2001, R, 84 min. Directed by Todd Solondz. Starring Xander Berkeley, Mike Schank, Franka Potente, Lupe Ontiveros, Jonathan Osser, Julie Hagerty, John Goodman, Mark Webber, Paul Giamatti, Aleska Palladino, Robert Wisdom, Leo Fitzpatrick, Selma Blair.
REVIEWED By Marjorie Baumgarten, Fri., Feb. 8, 2002
If it seemed as though filmmaker Todd Solondz wanted nothing more in his last two films, Welcome to the Dollhouse and Happiness, than to toss unseemly provocations at his apprehensive audience, then his newest feature Storytelling is certain to win him no new converts. You might think that after revealing the most sympathetic character in Happiness to be a child molester there would be few effronteries left for Solondz to fling in our faces, but this master of suburban nihilism has unearthed a few more sour grapes for us to suck on. Storytelling mounts yet another assault on our sensibilities. The movie's structure resembles something more like an illustrative essay than a conventional narrative, and although it possesses characters and threadbare storylines, it seems that the real subject of Storytelling may be Solondz and his filmmaking aesthetic. The film is organized schematically, all the better for us to take in its arguments, and it sets up various commentators within this structure who serve as our mouthpieces, questioning the motives and intentions of the man behind the curtain. Storytelling is divided into two separate sections: The first part is labeled “Fiction” and unspools during the first half-hour; the second is called “Non-Fiction” and continues for the next hour. Inherent in both sections, are questions about the stories and truths we tell ourselves: how we objectify ourselves and others; how the act of telling stories exploits the subjects and our own need to shape reality; how the stories we tell ultimately reveal more about the tellers than the subjects. Solondz's movie rarely strays from this metacritical approach. The two stories he presents are like course assignments in the Solondz Advanced Seminar in Storytelling. His sharp sense of humor and character detail keep the stories from becoming dry classroom exercises, although he never allows us escapist entrée into the stories themselves. “Fiction” is set on a college campus in the mid-Eighties and tells the story of two students in a creative writing seminar, Vi (Blair) and her lover with cerebral palsy Marcus (Fitzgerald), and their relationship with their professor Mr. Scott (Wisdom), a Pulitzer Prize-winning author who resents his role as a black man teaching privileged white students at a second-rate college. The students convert their experiences into semi autobiographical fictions, while the professor uses the prejudices and stereotypes of his white female students against them in Mandingo-like sexual ploys and humiliation rituals. (It is here that Solondz resorts to another metacritical device by using obliterating black bars -- in an oversized version of what Kubrick used in Eyes Wide Shut -- to block out MPAA-censored sex acts.) Meanwhile, the other students in the seminar serve as our constant chorus of critical commentators. In the second story “Non-Fiction,” Solondz tells the story of nerdy shoe salesman Toby (Giamatti), who wants to be a documentary filmmaker in order to tell the truth about high school life today. He finds his perfect subject in Scooby (Webber), an apathetic teen whose sole ambition is to become Conan O'Brien's sidekick and become famous. Scooby's suburban family is headed by patriarch John Goodman and his fatuous wife Julie Hagerty. Little brother Mikey (Osser) torments the housekeeper Consuelo (Ontiveros). For an added ironic touch, Toby's cameraman in the making of American Scooby is Mike Schank, the wasted musician sidekick of would-be filmmaker Mark Borchardt in American Movie. Toby's editor (Potente) and the preview test audiences again stand in as our surrogate commentators. In the end, Storytelling provides an intriguing window into the imagination and hermetic analysis of Todd Solondz. Newcomers should be advised that this is not an introductory course.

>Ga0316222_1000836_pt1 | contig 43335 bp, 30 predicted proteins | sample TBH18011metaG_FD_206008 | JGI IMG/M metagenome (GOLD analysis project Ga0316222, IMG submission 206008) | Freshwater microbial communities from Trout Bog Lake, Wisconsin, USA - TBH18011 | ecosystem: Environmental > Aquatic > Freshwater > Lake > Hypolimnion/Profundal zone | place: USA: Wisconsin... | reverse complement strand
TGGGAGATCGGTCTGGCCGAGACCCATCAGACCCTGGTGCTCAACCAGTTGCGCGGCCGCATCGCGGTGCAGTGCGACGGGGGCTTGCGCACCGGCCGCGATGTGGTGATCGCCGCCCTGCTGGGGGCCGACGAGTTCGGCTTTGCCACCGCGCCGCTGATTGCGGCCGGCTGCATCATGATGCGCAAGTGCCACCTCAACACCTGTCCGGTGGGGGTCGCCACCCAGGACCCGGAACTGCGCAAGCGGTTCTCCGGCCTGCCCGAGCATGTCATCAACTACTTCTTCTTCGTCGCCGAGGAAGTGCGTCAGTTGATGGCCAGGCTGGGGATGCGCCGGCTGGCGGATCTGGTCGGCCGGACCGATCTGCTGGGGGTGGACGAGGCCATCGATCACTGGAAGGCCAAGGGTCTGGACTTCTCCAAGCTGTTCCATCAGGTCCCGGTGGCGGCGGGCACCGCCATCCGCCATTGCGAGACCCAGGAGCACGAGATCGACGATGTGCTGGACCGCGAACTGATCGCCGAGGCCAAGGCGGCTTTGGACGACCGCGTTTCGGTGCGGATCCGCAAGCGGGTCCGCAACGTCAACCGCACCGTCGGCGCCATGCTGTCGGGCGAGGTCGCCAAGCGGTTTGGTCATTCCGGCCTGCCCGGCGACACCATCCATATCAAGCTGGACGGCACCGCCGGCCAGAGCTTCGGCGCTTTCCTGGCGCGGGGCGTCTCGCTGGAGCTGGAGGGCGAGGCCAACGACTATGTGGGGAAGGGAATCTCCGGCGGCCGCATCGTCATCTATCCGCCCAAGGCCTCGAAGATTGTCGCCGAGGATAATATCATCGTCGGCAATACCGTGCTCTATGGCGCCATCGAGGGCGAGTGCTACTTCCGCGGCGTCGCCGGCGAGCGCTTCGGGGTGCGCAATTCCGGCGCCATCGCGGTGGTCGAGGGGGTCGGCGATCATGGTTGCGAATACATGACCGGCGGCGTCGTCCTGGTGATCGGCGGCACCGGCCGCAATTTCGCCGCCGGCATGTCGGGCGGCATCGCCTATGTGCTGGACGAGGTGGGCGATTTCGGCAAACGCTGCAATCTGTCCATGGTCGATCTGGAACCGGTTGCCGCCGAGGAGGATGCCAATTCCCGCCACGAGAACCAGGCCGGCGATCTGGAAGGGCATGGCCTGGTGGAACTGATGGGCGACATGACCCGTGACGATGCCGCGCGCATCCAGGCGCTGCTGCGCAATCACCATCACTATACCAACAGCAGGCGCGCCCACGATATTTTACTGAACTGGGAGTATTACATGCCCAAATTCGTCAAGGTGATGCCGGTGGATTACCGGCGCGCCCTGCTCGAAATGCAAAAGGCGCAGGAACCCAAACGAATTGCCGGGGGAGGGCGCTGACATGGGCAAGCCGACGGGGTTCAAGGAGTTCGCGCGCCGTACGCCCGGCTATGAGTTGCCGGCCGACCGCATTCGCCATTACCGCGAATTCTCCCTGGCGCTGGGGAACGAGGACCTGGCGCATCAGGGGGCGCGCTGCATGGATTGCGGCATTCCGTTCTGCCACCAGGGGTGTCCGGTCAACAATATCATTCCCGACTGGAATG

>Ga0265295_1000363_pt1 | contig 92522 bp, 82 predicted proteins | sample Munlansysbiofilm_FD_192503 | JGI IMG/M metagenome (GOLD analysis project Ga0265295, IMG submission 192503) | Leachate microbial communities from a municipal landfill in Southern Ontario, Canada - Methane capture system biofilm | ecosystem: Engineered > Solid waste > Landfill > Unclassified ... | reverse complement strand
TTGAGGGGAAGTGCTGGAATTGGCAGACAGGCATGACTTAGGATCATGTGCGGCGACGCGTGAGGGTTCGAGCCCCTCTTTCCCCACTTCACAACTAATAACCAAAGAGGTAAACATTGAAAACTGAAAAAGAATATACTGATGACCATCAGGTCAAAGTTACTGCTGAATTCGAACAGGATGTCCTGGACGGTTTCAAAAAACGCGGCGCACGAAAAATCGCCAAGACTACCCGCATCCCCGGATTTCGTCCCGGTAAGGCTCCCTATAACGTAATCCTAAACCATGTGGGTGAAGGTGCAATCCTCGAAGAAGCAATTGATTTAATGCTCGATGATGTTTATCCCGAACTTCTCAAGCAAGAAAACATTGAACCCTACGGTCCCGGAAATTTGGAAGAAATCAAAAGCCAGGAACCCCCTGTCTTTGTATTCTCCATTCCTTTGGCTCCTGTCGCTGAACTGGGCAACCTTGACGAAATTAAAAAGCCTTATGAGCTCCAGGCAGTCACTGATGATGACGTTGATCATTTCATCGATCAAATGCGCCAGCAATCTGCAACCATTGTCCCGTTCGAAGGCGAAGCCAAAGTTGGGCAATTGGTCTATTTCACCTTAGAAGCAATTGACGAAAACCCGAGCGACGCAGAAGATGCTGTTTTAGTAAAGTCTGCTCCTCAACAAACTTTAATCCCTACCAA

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Storytelling, Todd Solondz, Xander Berkeley, Mike Schank, Franka Potente, Lupe Ontiveros, Jonathan Osser, Julie Hagerty, John Goodman, Mark Webber, Paul Giamatti, Aleska Palladino, Robert Wisdom, Leo Fitzpatrick, Selma Blair